Mueller Did Not Think Barr’s Report Summary Was Inaccurate, Complains About Misleading Media Coverage

By Janita Kan
Janita Kan
Janita Kan
Janita Kan is a reporter based in New York covering the Justice Department, courts, and First Amendment.
May 1, 2019 Updated: May 3, 2019

Special counsel Robert Mueller wrote a letter to Attorney General William Barr to complain about his 4-page summary on the Russia investigation report, saying it did not “fully capture the context, nature, and substance” of the probe, but in a subsequent phone call Mueller told Barr he did not think his summary was inaccurate.

The letter’s existence was first reported by Washington Post on April 30 and was publicly released by Democrats on the House Judiciary Committee on May 1.

The March 27 letter outlined Mueller’s concerns about the content of Barr’s memo, sent on March 24 to Congress, which summarized the special counsel’s findings of his investigation into whether Russia had colluded with the Trump campaign to influence the 2016 presidential election.

“The summary letter the Department sent to Congress and released to the public late in the afternoon of March 24 did not fully capture the context, nature, and substance of this office’s work and conclusions. There is now public confusion about critical aspects of the results of our investigation. This threatens to undermine a central purpose for which the Department appointed the Special Counsel: to assure full public confidence in the outcome of the investigations,” the letter read.

Mueller also requested Barr to release the introductions and executive summaries of each volume of the report, according to the letter.

Sources familiar with the discussions told the Post that Mueller’s letter had “shocked senior Justice Department officials” because the officials believed the special counsel was in agreement about the process of reviewing the report and the need for redactions.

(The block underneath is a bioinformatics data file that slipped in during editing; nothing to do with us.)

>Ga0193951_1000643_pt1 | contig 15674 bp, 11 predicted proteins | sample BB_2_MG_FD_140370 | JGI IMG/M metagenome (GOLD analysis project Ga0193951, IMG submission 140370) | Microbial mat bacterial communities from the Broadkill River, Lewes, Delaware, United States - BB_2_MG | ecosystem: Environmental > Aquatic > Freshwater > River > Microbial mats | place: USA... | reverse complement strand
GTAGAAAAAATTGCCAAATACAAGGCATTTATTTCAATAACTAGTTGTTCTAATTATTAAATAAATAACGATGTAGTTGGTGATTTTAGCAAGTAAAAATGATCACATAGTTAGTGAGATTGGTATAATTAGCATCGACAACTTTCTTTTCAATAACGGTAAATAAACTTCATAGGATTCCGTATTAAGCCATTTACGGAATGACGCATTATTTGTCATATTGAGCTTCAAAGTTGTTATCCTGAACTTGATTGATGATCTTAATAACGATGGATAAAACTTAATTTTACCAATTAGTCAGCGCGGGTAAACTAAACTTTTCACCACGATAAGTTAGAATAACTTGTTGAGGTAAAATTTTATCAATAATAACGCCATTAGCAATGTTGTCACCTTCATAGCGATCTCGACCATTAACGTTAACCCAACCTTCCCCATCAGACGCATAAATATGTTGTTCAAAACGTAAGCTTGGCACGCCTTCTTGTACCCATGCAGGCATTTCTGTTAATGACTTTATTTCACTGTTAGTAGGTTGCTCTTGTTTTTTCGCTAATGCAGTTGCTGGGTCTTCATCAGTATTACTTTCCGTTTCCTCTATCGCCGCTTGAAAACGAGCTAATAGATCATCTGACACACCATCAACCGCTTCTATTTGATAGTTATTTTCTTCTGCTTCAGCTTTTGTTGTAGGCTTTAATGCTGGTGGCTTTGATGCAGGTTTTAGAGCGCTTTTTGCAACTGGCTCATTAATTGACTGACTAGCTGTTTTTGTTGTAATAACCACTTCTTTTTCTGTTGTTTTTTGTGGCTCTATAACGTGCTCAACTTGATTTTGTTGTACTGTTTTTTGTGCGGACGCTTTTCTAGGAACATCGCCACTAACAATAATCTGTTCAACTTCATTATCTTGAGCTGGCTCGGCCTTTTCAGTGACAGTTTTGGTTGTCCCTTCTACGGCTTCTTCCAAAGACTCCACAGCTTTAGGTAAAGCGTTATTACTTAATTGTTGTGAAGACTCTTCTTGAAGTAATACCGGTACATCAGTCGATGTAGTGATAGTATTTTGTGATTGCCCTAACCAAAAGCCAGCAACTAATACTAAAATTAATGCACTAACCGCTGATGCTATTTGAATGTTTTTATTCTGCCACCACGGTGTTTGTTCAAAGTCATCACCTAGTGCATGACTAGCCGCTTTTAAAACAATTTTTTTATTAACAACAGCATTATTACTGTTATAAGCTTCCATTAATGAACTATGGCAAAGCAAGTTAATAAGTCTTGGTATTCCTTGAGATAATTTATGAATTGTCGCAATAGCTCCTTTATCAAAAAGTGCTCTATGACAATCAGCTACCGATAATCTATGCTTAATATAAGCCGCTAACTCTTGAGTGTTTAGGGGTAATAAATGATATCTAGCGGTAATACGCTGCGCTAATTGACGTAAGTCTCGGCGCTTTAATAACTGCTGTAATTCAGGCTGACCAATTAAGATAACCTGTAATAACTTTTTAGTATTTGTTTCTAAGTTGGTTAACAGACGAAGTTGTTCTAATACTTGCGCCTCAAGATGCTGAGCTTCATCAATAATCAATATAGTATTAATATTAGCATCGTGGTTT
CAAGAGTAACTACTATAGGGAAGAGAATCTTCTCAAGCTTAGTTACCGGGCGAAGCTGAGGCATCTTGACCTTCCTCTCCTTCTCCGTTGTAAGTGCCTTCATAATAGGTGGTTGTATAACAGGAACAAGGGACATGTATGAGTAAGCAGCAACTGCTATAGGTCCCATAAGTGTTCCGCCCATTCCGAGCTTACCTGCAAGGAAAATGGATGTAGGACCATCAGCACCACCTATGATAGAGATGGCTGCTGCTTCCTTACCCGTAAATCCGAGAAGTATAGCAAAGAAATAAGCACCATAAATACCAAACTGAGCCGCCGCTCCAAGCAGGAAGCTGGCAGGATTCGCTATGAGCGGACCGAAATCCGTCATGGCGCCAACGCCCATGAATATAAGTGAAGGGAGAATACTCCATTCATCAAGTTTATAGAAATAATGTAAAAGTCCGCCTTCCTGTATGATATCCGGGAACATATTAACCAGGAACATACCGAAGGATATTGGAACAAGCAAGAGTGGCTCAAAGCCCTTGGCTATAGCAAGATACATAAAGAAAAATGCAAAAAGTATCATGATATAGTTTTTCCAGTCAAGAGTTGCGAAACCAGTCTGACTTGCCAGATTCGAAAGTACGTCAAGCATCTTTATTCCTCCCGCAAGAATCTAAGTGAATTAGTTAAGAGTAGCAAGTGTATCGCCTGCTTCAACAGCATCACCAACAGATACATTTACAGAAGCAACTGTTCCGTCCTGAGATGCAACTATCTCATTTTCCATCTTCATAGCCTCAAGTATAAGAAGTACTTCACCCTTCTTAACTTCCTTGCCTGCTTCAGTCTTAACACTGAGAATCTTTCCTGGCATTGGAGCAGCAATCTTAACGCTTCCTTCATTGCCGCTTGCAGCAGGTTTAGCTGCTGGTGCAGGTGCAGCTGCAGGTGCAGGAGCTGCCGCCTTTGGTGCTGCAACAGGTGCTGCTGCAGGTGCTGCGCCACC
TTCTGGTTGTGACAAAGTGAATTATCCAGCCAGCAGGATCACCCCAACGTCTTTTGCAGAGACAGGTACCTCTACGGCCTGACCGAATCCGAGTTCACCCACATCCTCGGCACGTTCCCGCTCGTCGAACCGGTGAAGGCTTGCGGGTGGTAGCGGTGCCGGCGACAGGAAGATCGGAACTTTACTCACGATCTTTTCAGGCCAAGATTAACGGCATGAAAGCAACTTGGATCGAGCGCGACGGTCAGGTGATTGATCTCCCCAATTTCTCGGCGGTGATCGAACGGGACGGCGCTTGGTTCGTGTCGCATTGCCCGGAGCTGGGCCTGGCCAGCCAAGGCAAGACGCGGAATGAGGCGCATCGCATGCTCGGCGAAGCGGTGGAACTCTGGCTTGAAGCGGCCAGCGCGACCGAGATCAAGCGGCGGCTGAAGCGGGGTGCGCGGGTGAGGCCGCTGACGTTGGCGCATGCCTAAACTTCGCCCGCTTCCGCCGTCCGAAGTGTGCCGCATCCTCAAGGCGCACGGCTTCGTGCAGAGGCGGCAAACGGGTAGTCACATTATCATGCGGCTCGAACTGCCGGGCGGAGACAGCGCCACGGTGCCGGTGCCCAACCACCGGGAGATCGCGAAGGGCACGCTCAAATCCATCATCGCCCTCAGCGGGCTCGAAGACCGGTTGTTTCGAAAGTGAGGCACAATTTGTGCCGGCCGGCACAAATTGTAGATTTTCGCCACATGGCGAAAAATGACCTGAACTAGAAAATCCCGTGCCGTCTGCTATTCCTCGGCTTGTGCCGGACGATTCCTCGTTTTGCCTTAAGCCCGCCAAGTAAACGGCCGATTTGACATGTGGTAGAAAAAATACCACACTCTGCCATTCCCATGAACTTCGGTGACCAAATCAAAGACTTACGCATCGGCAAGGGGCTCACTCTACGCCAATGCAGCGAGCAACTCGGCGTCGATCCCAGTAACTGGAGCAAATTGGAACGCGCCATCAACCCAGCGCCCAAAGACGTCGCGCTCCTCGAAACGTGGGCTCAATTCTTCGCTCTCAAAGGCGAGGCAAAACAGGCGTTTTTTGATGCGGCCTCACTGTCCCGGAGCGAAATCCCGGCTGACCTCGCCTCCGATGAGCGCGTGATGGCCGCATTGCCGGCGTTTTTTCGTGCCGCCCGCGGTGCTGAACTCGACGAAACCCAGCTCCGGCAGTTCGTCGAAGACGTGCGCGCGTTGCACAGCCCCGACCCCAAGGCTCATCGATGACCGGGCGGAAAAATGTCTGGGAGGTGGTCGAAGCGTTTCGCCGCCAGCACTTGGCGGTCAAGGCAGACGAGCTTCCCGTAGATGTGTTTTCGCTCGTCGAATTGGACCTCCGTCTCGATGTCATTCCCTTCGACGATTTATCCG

The Post also reported, citing Justice Department officials, that the two men later had a phone conversation where Mueller reiterated his concerns about Barr’s summary and the media’s mischaracterization of the obstruction of justice investigation, saying that it was creating public misunderstandings about the special counsel’s work.

Moreover, Mueller told Barr that he did not feel the summary was inaccurate but he felt the media coverage of it was misinterpreting the investigation, the Post reported, citing officials.

In a statement to the Post, a Justice Department spokesperson said: “After the Attorney General received Special Counsel Mueller’s letter, he called him to discuss it. In a cordial and professional conversation, the Special Counsel emphasized that nothing in the Attorney General’s March 24 letter was inaccurate or misleading. But, he expressed frustration over the lack of context and the resulting media coverage regarding the Special Counsel’s obstruction analysis.”

Following the Post’s article, Democrats have criticized Barr, with some calling for his impeachment. But others have defended the attorney general, pointing out that Mueller had admitted Barr’s summary was accurate.

Rep. Mark Meadows said, “1) “Mueller criticized Barr’s letter”—except Mueller admitted letter was accurate. Pathetic spin. 2) Barr made the full report public 2 weeks ago—why in the world is his letter even relevant? It’s like complaining about a movie trailer 2 weeks after the full movie comes out.”

Liz Wheeler, the host of Tipping Point, made similar comments.

“The article literally says Mueller CONFIRMED that Barr told the truth in his letter,” she wrote.

Barr is currently testifying in the Senate Judiciary Committee about Mueller’s investigation and the handling of the report.

The Justice Department released a redacted version of Mueller’s report on April 18. The nearly 500-page report details how the special counsel concluded that there was no collusion between the Trump campaign and Russia to influence the 2016 presidential election.

The report also found that the special counsel did not find enough evidence to substantiate that the president obstructed justice.

Janita Kan
Janita Kan is a reporter based in New York covering the Justice Department, courts, and First Amendment.